The fallout of Quinton de Kock’s refusal to take the knee ahead of South Africa’s T20 World Cup game against the West Indies continues to rumble on, less than 24 hours after the contentious decision.
De Kock sensationally pulled out of the Proteas match – which they won by eight wickets – when the South African board told their players ‘to adopt a consistent and united stance against racism’ and take a knee ahead of every match.
And on Wednesday, South African newspaper The Citizen summed up cricket’s racial politics – especially there – with the headline: ‘Cricket on its knees’.
Quinton de Kock’s refusal to not take the knee vs the West Indies on Tuesday has continued
South African paper The Citizen’s front page led with the headline ‘Cricket on its knees’
Cricket South Africa ordered their players to take the knee following their disjointed support for the Black Lives Matter movement against Australia last week (above)
They report that De Kock’s decision sent ‘shockwaves through South Africa’ but he still has the support of captain Temba Bavuma who says he remains ‘one of the boys’.
De Kock’s former coach also insists that ‘Quinny is no racist’, despite his decision not to partake in the kneel.
De Kock – his side’s opener, wicketkeeper and best batsman – decided during the coach journey to the Dubai International Cricket stadium that he would not join in, effectively ruling himself out of the match, and possibly the tournament.
On Tuesday night, there was even speculation that, at the age of 28, he had represented his country for the last time.
And according to a report in Australia, De Kock could turn his back on his country to play in the Australian Big Bash League. It has been claimed that one franchise has already reached out to his management to see if he would be interested in representing them.
When asked about that possible scenario, Australia opener David Warner said De Kock’s presence would be great for the competition.
Reports in Australia claim that the 28-year-old has been approached to play in the BBL instead
‘That’s fast. Is that predicting he will leave South Africa?,’ as reported by Nine.com.
‘Obviously that would be great for the Big Bash. If the opportunity was there for him I’m sure he might take that.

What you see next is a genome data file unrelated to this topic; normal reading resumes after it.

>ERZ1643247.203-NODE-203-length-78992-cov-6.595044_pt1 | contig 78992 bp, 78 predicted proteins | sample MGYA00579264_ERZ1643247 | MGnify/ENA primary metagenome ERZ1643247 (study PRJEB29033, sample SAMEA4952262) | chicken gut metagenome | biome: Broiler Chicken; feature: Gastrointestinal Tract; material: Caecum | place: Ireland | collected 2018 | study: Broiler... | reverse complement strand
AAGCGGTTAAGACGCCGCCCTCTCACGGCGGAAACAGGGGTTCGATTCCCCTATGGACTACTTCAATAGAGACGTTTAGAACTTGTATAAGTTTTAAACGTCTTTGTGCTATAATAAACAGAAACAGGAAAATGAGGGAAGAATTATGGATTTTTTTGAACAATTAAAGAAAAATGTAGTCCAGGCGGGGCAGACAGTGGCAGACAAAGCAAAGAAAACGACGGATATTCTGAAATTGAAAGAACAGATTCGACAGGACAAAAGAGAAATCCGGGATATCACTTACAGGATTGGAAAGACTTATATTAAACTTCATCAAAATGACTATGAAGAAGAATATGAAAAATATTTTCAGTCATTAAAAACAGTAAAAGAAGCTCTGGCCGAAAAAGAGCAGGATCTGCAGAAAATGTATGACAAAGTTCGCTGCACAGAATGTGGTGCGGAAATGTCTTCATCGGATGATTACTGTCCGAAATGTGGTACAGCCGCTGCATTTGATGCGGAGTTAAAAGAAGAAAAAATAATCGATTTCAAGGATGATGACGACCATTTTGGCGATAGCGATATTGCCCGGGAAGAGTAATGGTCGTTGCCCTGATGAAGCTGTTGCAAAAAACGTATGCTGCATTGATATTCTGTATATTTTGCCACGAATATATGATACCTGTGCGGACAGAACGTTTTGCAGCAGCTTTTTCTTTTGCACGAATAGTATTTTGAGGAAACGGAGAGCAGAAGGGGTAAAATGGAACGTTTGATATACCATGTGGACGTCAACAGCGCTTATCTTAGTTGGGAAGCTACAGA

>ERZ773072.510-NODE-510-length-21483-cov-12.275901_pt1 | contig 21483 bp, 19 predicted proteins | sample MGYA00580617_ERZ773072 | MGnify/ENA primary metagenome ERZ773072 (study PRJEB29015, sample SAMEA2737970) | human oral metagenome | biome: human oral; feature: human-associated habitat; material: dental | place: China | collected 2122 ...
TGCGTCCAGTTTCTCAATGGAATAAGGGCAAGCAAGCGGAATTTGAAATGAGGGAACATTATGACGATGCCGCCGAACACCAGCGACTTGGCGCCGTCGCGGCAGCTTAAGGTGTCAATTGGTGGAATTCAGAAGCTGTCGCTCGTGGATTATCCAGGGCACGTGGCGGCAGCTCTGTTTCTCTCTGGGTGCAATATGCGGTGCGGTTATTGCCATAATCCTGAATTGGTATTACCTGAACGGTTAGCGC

‘There’s obviously a lot of other leagues around the world that other South African players are participating in. It would be good for any international player to come down to Australia and participate.’
Warner isn’t the only one to have spoken out about De Kock’s political stance, with many sharing their thoughts on the matter.
Bavuma admitted it had been ‘one of my toughest days to deal with as a captain’, but added: ‘Quinton is an adult. You have to respect his decision, whether you agree with it or not. I can’t force others to see things the way I do, and neither can they force me.’
South Africa captain Temba Bavuma (right) said Tuesday had been ‘one of my toughest days to deal with as a captain’ following the De Kock decision
West Indies captain Kieron Pollard, an IPL team-mate of De Kock’s at Mumbai Indians, appeared unaware of the day’s events but said taking a knee was ‘something we feel strongly about as a team and as a people’, adding: ‘We will continue to do it. Everyone has their own opinions on it. Education is the key.’
In the commentary box, former Zimbabwe seamer Pommie Mbangwa could not hide his disappointment. ‘Excuse me for being political,’ he said, ‘but I cannot shed my skin.’
Fellow commentator Daren Sammy, a former West Indies captain, was also dismayed, saying: ‘There are other issues affecting the world but I don’t understand why it is so difficult.’
In a statement Cricket South Africa said they will assess how to handle the situation after gathering all the relevant information.
Pommie Mbangwa (left) and Darren Sammy (right) spoke out against De Kock’s actions
‘Cricket South Africa has noted the personal decision by South African wicketkeeper Quinton de Kock not to take the knee ahead of Tuesday’s game against the West Indies.
‘The Board will await a further report from team management before deciding on the next steps. All players are expected to follow this directive (to take the knee) for the remaining games of the World Cup.’
However, Cricket South Africa’s viewpoint wasn’t met with the full support of everyone as ex-England captain Michael Vaughan condemned their position.
‘Surely it’s down to the individual to decide whether he or she wants to be involved in any movement,’ he wrote on Twitter.
‘A cricket board should request players to do it but if that individual decides they don’t want to it should not stop them playing the game of cricket.’
Former England captain Michael Vaughan was in support of De Kock after he didn’t play
Meanwhile, West Indies all-rounder Carlos Braithwaite could see both sides of the argument calling it a ‘watershed moment’.
‘I know Quinton de Kock quite well and I have never felt any bad blood or bad vibe from him,’ he told the BBC.
‘I’m not an advocate of forcing anyone to do something that they don’t want to do. But I also understand where Cricket South Africa is coming from, this is a watershed moment for the Black Lives Matter movement.’
Both West Indies and Proteas players took the knee before their group match in Dubai